In addition to the effects of the Cross Bronx Expressway, the Bronx, the poorest borough that’s predominantly home to people of color, is at the highest risk for climate-related negative health impacts. This vulnerability is due to factors, such as limited access to air conditioning, poor housing conditions, and significantly lower tree coverage compared to other boroughs and neighborhoods. While there is an increasing emphasis on the social and structural determinants of health in medicine, there remains a lack of education on this subject. This leads our patients to accept their difficulty breathing as their “norm” and often causes them to blame themselves.

One of the first questions we ask patients when they present with an asthma exacerbation episode is what they think their trigger is. If their trigger is something out of their control, medications only serve as band aids rather than solutions. Asthma treatment guidelines can instruct us on how to escalate treatment, but they are of limited benefit if we do not consider the role of the environment and engage in these conversations with our patients.

There is hope on the horizon with the “Cap the Cross Bronx Expressway” initiative, which would build a cover on top of the below-ground level parts of the highway and turn them into parks. The project will also place filters capable of reducing small particulate matter from diesel exhaust within the parks. Covering or “capping” the below-ground sections of the expressway and building parks on the capped portions will reconnect communities and add green space in these areas that need it. Similar capping projects have previously been undertaken in Seattle, Washington, and Boston, Massachusetts, revitalizing the areas, producing vibrant and green pedestrian areas.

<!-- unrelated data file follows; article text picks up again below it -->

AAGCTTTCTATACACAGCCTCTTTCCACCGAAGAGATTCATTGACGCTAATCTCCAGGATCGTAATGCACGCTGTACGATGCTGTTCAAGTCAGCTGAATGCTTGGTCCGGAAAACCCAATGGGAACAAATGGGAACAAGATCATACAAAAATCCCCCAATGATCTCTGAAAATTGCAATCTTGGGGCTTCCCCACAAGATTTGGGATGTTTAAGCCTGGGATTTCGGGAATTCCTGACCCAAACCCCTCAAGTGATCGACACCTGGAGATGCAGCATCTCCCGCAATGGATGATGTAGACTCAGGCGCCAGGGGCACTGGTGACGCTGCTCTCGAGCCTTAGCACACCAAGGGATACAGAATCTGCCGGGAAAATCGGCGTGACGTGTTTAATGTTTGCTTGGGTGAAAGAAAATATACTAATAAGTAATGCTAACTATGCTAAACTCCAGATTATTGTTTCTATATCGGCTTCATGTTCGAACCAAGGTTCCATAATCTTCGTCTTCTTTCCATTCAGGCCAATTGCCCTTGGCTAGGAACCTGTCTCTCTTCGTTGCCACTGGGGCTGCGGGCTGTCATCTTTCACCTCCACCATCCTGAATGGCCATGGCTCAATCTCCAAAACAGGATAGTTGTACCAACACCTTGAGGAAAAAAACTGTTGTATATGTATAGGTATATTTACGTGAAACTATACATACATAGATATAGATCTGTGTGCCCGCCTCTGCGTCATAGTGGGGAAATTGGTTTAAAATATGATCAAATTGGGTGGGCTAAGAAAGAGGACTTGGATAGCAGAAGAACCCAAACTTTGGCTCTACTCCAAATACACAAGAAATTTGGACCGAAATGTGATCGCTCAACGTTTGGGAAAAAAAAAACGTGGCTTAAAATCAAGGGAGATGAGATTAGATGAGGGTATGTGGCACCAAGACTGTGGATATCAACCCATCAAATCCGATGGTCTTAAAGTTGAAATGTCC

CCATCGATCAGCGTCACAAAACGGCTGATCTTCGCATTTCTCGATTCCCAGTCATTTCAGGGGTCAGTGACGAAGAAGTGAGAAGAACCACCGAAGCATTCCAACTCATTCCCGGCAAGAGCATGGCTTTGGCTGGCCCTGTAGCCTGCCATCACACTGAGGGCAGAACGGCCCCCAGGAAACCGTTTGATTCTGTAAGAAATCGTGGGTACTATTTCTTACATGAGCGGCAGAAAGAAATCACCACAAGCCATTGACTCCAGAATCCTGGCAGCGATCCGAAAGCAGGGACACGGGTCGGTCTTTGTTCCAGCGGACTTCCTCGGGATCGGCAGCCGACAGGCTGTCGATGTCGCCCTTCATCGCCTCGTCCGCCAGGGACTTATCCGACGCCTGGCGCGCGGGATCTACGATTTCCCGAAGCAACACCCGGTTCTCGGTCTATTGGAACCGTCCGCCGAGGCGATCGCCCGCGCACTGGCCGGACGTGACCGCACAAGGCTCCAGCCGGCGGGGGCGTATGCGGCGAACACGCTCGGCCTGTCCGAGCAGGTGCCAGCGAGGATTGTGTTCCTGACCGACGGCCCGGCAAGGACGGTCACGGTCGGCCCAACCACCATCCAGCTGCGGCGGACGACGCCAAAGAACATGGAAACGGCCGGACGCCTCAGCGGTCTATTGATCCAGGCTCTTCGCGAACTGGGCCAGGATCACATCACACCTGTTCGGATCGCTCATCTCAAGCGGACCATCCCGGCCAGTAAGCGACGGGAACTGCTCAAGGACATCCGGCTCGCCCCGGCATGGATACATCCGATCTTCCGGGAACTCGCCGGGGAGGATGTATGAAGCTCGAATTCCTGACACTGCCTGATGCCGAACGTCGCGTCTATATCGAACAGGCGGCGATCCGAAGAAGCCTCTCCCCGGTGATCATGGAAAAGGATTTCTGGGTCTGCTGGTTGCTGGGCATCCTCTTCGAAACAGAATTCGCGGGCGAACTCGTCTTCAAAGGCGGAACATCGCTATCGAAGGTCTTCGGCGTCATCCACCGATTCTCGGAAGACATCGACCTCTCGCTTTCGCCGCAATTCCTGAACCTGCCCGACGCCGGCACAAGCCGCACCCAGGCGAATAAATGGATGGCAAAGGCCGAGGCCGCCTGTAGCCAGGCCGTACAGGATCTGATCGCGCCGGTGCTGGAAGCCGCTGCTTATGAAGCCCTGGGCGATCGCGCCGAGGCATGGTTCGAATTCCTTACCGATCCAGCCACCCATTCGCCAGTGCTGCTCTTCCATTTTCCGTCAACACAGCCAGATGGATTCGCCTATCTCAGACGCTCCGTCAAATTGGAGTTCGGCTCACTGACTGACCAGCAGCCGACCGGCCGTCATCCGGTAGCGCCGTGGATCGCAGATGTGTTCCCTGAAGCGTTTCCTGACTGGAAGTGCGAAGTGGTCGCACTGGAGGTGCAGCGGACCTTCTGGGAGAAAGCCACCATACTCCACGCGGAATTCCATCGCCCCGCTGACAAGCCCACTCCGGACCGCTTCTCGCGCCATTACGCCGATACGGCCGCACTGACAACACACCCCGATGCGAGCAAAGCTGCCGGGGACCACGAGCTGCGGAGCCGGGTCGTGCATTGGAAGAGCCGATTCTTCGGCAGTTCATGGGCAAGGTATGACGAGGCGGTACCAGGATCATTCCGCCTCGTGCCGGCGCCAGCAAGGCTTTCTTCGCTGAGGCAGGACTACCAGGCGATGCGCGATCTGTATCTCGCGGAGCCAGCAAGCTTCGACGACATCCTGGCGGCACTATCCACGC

An analysis performed by researchers at Columbia University estimated that covering the Cross Bronx Expressway will save both money and lives for people in the Bronx by providing numerous health benefits. It has the potential to improve air quality and reduce harmful gas emissions, reclaim green space, and promote physical activity, such as biking or jogging. This project will give us an opportunity to alleviate the health hazards posed by this highway and undo some of the health inequities that resulted.

Achieving this goal of capping the Cross Bronx Expressway requires collective action and commitment from policymakers, community leaders, and residents. It necessitates prioritizing the health and well-being of our community over short-term convenience. We urge Bronx residents to become involved, voice their concerns, and advocate for solutions that prioritize health and equity. 

The Department of Transportation is currently conducting a study to make the capping project successful. It initiated community planning through public engagement in Spring 2023, with meetings planned for late spring/early summer 2024. We encourage everyone to sign up for the DOT’s newsletter and participate in these meetings by visiting the website nyc.gov/crossbronx or emailing crossbronx@dot.nyc.gov. 

Let us shift our perspective away from seeing the Cross Bronx Expressway as an unchangeable fate and instead delve into innovative solutions to foster community connections. Together, we can work to improve air quality, reduce environmental injustice, and promote health equity for Bronx residents. We can ensure that the Cap the Cross Bronx Expressway project aligns with the needs and aspirations of our community. It is not just about fixing roads—it is about making sure everyone in our community can breathe easy and live well.

Dr. Ananna Kazi, DO and Dr. Sarah Shidid, MD, are internal medicine resident physicians in the Bronx.